Boston Marathon Bomber’s Death Sentence Vacated due to Possible Juror Bias

Last week, the United States Court of Appeals for the First Circuit vacated Boston Marathon Bomber Dzhorkar Tsarnaev’s death sentence due to a trial judge not properly vetting a juror for possible bias.  Tsarnaev was convicted and sentenced to death in 2015 for his role in the horrific April 2015 Boston Marathon bombing which killed 3 people and injured more than 260 other people.  In a 224 page opinion, the […]

August 3, 2020

To Google or Not to Google?

As attorneys, we go to great lengths to select the jury who will decide our client’s fate at trial – yet today, there is a looming, additional silent juror banging at the door attempting to, and sometimes succeeding in, getting in – Google and the age of information overload. Earlier this month a Broward County criminal defendant requested a new trial based on juror misconduct. Defendant, Dr. Scott Strolla, was […]

October 15, 2019

Reversible Error to Impose Time Limits on Voir Dire

Last week the Fourth District Court of Appeal reversed an aggravated battery conviction based on a trial court improperly limiting the amount of time an attorney could ask questions to a prospective jury panel.  Strachan v. State, ___ So. 3d ___ (Fla. 4th DCA 2019). In Strachan, the trial court entered a scheduling order before trial limiting voir dire to forty-five minutes per side, noting if either side needed additional […]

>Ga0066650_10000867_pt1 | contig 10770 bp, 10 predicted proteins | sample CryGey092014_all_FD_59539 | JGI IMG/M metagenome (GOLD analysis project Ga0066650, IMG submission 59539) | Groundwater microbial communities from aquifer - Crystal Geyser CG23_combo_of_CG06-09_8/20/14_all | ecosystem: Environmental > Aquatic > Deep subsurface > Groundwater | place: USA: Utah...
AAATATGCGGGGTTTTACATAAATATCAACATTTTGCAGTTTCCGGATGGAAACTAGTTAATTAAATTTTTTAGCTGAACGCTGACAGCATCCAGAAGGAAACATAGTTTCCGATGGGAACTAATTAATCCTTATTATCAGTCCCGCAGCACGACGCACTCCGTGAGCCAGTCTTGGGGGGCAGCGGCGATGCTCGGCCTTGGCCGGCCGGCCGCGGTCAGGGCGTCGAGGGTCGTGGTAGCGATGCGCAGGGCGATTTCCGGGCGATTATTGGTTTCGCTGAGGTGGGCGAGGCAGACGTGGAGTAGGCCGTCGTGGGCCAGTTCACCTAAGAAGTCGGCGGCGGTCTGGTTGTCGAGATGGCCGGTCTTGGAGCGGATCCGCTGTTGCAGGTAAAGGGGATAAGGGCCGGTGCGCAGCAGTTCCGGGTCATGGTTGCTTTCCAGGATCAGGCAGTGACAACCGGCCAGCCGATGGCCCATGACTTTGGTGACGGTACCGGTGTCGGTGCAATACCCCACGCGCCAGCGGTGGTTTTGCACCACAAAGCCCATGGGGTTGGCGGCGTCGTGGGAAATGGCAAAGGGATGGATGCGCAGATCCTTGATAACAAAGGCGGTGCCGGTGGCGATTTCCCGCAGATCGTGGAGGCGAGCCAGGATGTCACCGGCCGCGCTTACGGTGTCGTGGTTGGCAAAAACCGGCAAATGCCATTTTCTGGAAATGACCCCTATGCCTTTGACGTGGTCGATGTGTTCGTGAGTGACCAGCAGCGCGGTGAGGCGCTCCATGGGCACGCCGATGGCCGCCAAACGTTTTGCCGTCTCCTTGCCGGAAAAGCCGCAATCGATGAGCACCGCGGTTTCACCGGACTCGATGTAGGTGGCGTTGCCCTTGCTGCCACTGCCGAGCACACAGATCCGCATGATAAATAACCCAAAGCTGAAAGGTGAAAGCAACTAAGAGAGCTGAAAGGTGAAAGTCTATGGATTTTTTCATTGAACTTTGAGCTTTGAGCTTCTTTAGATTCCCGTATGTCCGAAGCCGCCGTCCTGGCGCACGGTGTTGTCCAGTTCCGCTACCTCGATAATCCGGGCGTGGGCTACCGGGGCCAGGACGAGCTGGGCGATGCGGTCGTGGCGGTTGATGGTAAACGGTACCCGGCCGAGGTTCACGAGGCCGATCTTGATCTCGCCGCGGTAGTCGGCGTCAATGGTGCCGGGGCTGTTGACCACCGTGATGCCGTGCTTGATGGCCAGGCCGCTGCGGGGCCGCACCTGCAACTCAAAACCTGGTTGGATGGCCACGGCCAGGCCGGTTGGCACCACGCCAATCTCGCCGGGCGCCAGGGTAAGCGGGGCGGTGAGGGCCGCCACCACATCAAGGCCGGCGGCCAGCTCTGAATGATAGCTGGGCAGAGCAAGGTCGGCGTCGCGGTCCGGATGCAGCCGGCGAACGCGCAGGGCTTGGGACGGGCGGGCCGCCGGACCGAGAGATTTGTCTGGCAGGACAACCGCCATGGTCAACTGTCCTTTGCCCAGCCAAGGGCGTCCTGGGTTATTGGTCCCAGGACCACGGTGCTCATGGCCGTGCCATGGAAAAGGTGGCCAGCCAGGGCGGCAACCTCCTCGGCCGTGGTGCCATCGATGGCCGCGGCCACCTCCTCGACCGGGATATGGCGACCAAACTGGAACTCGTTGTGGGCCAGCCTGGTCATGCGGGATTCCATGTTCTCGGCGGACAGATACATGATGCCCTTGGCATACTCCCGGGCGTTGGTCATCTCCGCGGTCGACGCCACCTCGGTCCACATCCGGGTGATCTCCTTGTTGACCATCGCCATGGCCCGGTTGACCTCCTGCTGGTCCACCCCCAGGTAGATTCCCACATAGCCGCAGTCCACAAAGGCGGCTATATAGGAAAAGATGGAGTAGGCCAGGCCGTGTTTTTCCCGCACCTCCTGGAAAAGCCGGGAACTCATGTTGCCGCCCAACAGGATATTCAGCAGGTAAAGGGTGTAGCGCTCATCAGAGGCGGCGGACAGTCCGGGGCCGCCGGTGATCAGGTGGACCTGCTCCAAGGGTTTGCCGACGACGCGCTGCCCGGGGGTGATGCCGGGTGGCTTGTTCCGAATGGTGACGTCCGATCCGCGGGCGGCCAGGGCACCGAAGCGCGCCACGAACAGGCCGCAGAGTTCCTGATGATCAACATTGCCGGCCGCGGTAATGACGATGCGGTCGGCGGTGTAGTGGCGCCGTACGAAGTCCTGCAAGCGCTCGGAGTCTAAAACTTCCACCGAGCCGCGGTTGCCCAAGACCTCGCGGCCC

October 7, 2019

“Not Particularly Engaged” Juror Should Have Been Stricken

A trial court’s decision was reversed early in June for failing to strike a juror based on her nonverbal behavior.  The Fifth District Court of Appeal held that a juror being “not particularly engaged” during jury selection was a legally sufficient race-neutral reason to strike the juror.  Travelers Home and Marine Ins. Co., v. Gallo, 2018 WL 2448799 (Fla. 5th DCA, June 1, 2018). At trial, after concluding voir dire, […]

July 3, 2018

Voir Dire Lessons from Trial: Defense Perspective

Earlier this week, in a medical malpractice wrongful death trial in Gainesville, the defense lawyers did a very thorough job questioning the prospective jurors during voir dire. Below are a few of the questions they used to evaluate the panel from the defense perspective. Defendant, Mrs. X, represents the hospital. She has a right to be in the courtroom. She has a right to defend herself. She says she didn’t […]

November 10, 2017

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